Razorbacks to go Full Pads Thursday

Nate Allen

FAYETTEVILLE – Friday’s practice, their first in shoulder pads, completes the Arkansas Razorbacks’ first week using three of its allotted 25 practices before their Sept. 26 season-opener against the Georgia Bulldogs at Reynolds Razorback Stadium.

New Coach Sam Pittman’s Razorbacks, with no practices this Saturday and Sunday, after a first week working Monday, Wednesday and Friday,  are SEC and NCAA mandated for one more just shoulder pads practice they’ll use Monday before going full pads Tuesday for the first time.

Friday’s completely closed to media practice followed a Wednesday practice in shoulder pads and shorts  that junior cornerback Montaric Brown said included a couple of interceptions by himself and sophomore nickel back Greg Brooks.

Junior receiver Mike Woods said he and fellow receivers Treylon Burks, T.J. Hammonds and Peyton Ausley caught touchdowns.

This time last year junior Montaric  Brown of Ashdown was converting from safety to corner. Even with no spring ball to work under new defensive coordinator Barry Odom and new cornerbacks coach Sam Carter, a full 2019 season at corner makes Brown feel he’s cornered the market.

I feel comfortable,” Brown said. “Getting adjusted to corner I’m way comfortable learning the concept of receivers and technique just  practicing my technique every day. Coach  gets on us every day about technique. I just practice it every day and after practice watch film.”

Khari Johnson, the freshman surprise given Pittman’s staff ventured way out of customary territory to recruit him from Boston, apparently was worth the New England trip by Brown’ assessment of his work at nickel behind Brooks. Brown also cited freshman safety Myles Slusher, a much closer to Arkansas recruit from Broken Arrow, Okla.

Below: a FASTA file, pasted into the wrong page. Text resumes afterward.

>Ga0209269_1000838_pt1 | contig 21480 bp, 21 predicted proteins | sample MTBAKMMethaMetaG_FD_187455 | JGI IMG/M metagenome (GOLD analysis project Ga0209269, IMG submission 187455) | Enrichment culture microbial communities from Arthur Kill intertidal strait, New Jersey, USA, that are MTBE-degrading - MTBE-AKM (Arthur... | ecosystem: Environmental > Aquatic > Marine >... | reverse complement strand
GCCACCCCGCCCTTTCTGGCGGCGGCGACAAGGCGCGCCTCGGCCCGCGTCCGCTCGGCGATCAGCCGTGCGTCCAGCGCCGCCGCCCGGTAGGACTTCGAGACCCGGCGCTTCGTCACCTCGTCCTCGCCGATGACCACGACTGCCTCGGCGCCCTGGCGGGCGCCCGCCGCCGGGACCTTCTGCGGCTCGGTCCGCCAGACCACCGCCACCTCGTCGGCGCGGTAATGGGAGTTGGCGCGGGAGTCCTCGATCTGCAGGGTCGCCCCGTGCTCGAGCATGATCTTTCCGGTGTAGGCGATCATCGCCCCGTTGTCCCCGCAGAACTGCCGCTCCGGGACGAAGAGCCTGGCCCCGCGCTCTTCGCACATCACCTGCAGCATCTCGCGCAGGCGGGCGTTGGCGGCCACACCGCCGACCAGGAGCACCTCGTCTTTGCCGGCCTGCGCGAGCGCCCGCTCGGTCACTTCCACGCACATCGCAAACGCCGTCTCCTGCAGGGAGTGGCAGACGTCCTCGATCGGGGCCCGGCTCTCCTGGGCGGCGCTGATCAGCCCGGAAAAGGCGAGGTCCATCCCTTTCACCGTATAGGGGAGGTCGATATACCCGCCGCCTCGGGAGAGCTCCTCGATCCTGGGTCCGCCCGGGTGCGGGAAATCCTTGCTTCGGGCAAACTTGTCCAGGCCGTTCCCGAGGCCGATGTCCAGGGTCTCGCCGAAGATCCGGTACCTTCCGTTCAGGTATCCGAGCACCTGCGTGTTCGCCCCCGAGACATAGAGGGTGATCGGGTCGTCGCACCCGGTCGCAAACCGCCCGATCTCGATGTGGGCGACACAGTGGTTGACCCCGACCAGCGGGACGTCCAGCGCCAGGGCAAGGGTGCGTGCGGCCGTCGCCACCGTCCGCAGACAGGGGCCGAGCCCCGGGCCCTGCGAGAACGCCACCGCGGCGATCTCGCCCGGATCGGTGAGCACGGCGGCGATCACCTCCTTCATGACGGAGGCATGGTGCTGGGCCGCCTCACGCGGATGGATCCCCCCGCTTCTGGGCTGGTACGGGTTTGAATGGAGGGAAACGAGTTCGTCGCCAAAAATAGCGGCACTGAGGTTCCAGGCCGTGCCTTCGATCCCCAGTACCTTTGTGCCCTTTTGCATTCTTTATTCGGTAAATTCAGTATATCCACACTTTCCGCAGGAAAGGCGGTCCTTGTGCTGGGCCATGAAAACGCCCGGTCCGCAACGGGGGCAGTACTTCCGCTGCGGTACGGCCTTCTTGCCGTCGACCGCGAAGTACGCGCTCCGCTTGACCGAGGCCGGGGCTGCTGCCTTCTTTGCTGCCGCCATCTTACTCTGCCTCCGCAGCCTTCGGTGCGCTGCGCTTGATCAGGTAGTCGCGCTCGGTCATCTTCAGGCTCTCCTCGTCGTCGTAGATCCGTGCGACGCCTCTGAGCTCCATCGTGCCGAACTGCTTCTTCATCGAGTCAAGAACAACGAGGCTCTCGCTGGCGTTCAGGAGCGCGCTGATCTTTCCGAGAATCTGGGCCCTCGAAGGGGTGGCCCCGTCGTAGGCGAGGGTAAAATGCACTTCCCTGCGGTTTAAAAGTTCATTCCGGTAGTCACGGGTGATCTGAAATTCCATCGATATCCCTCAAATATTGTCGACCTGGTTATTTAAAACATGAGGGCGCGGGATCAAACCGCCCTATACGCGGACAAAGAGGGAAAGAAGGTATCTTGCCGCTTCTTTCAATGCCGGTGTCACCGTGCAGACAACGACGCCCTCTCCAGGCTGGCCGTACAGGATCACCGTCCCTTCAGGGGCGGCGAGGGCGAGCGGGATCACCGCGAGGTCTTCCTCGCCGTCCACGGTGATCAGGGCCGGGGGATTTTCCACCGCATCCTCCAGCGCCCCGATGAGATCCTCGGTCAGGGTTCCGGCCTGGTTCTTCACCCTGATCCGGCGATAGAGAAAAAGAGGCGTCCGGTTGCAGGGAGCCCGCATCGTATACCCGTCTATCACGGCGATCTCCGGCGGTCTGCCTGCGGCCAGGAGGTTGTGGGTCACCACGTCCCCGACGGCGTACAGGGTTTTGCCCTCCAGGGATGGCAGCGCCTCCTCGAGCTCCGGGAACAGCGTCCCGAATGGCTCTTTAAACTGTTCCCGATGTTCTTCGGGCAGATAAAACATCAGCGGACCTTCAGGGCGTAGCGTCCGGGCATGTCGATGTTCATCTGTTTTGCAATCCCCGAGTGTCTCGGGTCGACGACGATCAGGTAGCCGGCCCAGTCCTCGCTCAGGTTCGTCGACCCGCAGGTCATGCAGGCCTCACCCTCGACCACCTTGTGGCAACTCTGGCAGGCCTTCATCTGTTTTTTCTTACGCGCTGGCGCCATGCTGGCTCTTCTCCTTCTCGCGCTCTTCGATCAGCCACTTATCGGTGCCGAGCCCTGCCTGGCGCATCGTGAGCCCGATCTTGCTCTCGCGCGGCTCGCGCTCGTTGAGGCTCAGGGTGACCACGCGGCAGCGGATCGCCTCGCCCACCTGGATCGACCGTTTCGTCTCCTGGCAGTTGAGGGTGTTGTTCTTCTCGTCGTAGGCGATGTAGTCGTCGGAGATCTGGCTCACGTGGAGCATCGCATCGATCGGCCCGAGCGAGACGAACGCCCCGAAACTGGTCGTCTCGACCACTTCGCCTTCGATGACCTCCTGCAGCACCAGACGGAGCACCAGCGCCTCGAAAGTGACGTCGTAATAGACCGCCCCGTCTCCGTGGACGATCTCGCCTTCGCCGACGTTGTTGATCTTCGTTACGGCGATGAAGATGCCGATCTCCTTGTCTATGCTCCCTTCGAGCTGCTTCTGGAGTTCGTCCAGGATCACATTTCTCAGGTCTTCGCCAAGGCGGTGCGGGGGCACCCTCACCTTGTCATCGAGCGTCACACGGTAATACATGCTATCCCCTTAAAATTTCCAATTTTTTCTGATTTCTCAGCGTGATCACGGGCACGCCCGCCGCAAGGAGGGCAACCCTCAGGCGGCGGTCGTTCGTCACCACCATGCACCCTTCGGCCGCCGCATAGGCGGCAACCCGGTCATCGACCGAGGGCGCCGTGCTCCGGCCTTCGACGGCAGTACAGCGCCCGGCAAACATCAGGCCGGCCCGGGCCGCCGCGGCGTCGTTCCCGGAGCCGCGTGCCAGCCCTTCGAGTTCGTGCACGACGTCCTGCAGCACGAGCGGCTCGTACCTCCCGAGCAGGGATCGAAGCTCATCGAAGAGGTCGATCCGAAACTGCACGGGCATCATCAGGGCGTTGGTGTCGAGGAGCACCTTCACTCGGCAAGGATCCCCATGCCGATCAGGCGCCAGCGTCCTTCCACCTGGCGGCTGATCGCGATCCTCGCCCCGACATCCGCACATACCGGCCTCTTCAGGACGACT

“Really fluid in the hips,” Brown said of both.

Although the Monday and Wednesday practices were padless, noncontact that doesn’t mean they were easy.

We’re trying to be a tough football team, so we have to put them in tough situations,” Pittman said after Monday’s practice. “We did today and they did a really good job.”

Pittman said the Hogs Monday handled the heat.  But he harbors no delusions that a padless practice equals when the pads are donned and the hitting starts.

“I mean, we didn’t have any pads on,” Pittman said. “They were going full speed as far as they could.”

That speed without pad means pulling back from needlessly injury risking contact.

“They were taking care of each other,” Pittman said.

Hudson Henry of Little Rock and  Pulaski Academy and bearing  the Razorbacks pedigree from his father, Ken Hatfield and Jack Crowe era center Mark Henry, oldest brother and Bret Bielema Razorbacks  era Mackey Award winner and current Los Angeles Chargers NFL star Hunter Henry, and older brother and  current senior Razorbacks linebacker Hayden Henry, was among Arkansas’ most touted 2019 freshmen. But  he fell behind with preseason injuries last August and  ended up redshirting.

The Hogs need him healthy in 2020 as their most talented tight end.

“I really like him,” Pittman said.  “He’s big (6-5, 249) athletic. He’s such a wonderful person and he’s worked awfully hard. We’re expecting him to have a good year.”

Because of last year’s  new expanded redshirt rule,  Hudson late season played three of the maximum four games still allowed to redshirt.  He caught 2 passes for 17 yards against LSU, his third game. Henry missed the season finale against Missouri  among a rash of Razorbacks stricken by mumps.

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